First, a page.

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Habitat for Humanity 

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Moving In

For Habitat for Humanity of Sonoma County, homes are where the heart is

By Ellen Bicheler

Sherri Lee can't jump for joy--she has degenerative arthritis. So when she receives the keys to her new home from Habitat for Humanity of Sonoma County on Sept. 18, she'll have her two sons do the jumping for her. The Lees, along with the seven-member family of Juan Ordaz, are the first to benefit from the nonprofit organization's campaign to build 20 new homes in Sonoma County by 2010.

"I feel very happy that we're getting the opportunity to own a home," says Ordaz. "Habitat is a really good organization, because so many people contribute to the houses."

The Ordaz family is moving from a small, two-bedroom apartment to a spacious four-bedroom, two-and-a-half-bath home. From its front porch with its raisin-colored trim to the hardwood floors to the bedrooms painted with the children's choice of colors, the house is a work of collective art and community.

Habitat for Humanity of Sonoma County is part of the larger Habitat for Humanity International (HFHI). Since its inception in 1976, HFHI has built more than 175,000 homes, sheltering more than 900,000 people in over 100 countries by building a house every 27 minutes somewhere in the world with an overall goal of sheltering 1 million people by the end of next year.

The Santa Rosa Habitat affiliate originated in 1984 and has concentrated on refurbishing existing structures; so far, this chapter has rehabilitated 18 homes. Having constructed two homes from scratch in 1991 and 2000, the local branch has renewed its commitment to building. The Lee and Ordaz homes are the first Habitat has constructed in its new Kali subdivision of southwest Santa Rosa, one among 11 new multihome sites.

"The dedication of these two homes is a milestone for Habitat for Humanity of Sonoma County," says executive director Kathy Tonkovich. "It is a major accomplishment in our commitment to becoming continuous builders of affordable housing.

The faith-based organization's mission is ambitious: to provide a decent place to live for everyone in Sonoma County. To achieve this, it partners with local construction contractors and other businesses who donate labor, material and money to build the new homes. More than 5,000 volunteer hours have been logged since January, according to coordinator Amy Lemmer.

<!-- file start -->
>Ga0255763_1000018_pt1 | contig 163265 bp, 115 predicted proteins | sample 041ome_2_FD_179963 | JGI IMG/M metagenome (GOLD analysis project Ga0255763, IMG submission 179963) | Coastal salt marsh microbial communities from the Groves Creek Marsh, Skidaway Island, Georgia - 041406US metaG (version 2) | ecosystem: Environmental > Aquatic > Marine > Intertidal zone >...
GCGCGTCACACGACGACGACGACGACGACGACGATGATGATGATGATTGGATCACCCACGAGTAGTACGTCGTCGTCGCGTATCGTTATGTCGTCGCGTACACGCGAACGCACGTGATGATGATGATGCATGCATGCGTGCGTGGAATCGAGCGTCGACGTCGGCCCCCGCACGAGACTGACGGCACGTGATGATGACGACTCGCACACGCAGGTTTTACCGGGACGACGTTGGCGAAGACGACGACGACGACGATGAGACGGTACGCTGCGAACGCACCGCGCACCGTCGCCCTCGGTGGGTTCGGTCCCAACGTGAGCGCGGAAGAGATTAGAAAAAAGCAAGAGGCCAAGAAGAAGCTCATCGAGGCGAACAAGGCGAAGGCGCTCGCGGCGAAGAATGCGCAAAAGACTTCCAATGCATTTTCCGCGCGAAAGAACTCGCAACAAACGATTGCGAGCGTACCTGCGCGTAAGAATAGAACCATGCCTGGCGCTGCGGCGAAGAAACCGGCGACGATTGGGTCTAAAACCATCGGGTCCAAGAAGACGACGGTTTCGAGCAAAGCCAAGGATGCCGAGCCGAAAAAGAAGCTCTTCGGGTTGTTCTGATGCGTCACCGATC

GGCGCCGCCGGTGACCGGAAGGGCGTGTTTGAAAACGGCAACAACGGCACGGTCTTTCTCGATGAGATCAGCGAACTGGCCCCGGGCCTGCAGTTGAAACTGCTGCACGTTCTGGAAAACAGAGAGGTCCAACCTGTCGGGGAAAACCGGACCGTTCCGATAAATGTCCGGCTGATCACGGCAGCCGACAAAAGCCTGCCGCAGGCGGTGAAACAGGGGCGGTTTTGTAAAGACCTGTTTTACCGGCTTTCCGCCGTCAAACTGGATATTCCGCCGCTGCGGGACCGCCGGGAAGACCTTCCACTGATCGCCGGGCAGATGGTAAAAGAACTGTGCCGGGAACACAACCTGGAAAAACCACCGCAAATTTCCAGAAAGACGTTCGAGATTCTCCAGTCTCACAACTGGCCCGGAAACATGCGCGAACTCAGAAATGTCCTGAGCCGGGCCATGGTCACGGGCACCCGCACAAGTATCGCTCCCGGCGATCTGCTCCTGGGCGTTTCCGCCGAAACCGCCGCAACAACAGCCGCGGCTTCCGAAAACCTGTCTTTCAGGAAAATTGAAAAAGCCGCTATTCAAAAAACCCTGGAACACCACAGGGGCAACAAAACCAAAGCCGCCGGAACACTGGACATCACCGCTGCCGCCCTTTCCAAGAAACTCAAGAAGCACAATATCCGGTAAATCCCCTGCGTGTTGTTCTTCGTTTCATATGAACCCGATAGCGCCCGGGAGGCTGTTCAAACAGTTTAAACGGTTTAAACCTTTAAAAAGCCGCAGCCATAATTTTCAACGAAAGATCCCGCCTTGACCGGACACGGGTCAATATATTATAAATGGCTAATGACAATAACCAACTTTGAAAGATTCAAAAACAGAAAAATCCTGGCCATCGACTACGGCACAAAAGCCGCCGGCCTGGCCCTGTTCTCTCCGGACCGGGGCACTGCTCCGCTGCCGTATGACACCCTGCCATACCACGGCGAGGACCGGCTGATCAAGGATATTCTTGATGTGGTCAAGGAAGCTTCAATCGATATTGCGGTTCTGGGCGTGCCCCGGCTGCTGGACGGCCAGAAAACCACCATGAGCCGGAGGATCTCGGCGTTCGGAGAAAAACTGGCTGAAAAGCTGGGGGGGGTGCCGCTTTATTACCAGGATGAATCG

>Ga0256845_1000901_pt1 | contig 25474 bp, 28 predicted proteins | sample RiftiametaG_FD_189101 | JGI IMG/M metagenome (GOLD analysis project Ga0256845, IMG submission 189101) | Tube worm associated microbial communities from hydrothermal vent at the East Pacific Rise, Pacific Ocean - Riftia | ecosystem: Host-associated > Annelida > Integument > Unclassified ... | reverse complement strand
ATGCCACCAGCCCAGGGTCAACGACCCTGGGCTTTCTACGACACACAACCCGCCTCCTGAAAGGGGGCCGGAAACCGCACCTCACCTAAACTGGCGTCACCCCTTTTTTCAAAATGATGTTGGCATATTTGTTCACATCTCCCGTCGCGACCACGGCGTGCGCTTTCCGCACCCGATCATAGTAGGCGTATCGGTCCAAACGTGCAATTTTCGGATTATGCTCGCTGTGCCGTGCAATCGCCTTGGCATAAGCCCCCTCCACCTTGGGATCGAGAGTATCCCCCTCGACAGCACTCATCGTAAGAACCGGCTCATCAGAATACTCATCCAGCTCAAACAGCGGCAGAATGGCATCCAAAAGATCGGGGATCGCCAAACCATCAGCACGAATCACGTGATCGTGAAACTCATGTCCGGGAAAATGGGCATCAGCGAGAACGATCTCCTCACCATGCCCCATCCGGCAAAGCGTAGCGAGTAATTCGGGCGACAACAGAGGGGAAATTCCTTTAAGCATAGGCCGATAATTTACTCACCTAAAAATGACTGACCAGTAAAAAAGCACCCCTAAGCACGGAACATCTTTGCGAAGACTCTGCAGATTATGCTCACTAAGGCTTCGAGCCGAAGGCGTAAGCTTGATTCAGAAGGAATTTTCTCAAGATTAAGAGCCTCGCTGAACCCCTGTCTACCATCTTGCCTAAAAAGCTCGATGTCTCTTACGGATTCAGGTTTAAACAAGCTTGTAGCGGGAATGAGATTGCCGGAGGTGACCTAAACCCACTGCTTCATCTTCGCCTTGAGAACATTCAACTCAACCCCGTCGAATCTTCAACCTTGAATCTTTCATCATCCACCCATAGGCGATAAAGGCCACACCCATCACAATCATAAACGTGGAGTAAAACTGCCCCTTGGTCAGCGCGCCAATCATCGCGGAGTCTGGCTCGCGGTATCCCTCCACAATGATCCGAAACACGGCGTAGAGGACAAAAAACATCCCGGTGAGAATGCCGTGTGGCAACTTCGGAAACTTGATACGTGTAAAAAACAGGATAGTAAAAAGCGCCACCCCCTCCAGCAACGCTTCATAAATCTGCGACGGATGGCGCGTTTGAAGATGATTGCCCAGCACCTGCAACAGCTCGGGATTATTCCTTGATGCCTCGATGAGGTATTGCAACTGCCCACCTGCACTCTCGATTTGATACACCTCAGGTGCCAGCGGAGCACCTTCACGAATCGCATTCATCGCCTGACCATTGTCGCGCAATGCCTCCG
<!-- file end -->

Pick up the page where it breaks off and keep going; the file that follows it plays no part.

Painting contractor Stephen Black was initially reluctant to relinquish a Saturday to paint for Habitat. But once there, Black painted the whole Ordaz house in a day with the help of a volunteer. "The whole spirit of the volunteer work is the giving," he says. "It was fabulous to be able to contribute my talent."

"It keeps me alive and gives me a purpose," says Brent Billings, who describes himself as an "old carpenter." Pointing to the Ordaz's hall, he asks proudly, "See those hardwood floors? I taught two women to lay the floor. They did it in five hours."

Kevin Gilleran, from Gilleran Energy Management, is part of Habitat's "green team," ensuring the houses employ sustainable building methods wherever possible. "We put tankless water heaters and whole house fans in both of these houses," Gilleran says.

Larger businesses such as Cisco Systems, Coldwell Banker and the personal banking software developer Intuit contribute volunteer building teams to the job sites. In addition, families selected by Habitat must contribute 500 hours of sweat equity to the project.

Sherri Lee has put most of her sweat equity into office work. She's spent years in substandard housing or in a state of homelessness because of her disability and low income. Habitat is installing an elevator chair lift in the home to facilitate her ability to go upstairs and downstairs. Regardless of the subdivision's inherited name, which honors the Hindu goddess of creation and destruction, Lee has dubbed her new home the "good karma house."

"These are wonderful people," she says. "I hope they can continue to grow for the community; I'll continue to volunteer for them." The Ordaz and Lee families were the first families chosen from the over 150 applications. Qualifications include the need for adequate housing and the ability to repay a no-interest loan. Applicants must make 25 to 50 percent of the median Sonoma County income.

"We have had tremendous support from the construction industry, the faith community, local businesses and the community at large," says Tonkovich.

But most importantly, she smiles, "two more families in our community will be in safe, decent homes."

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From the September 15-21, 2004 issue of the North Bay Bohemian.

© Metro Publishing Inc.

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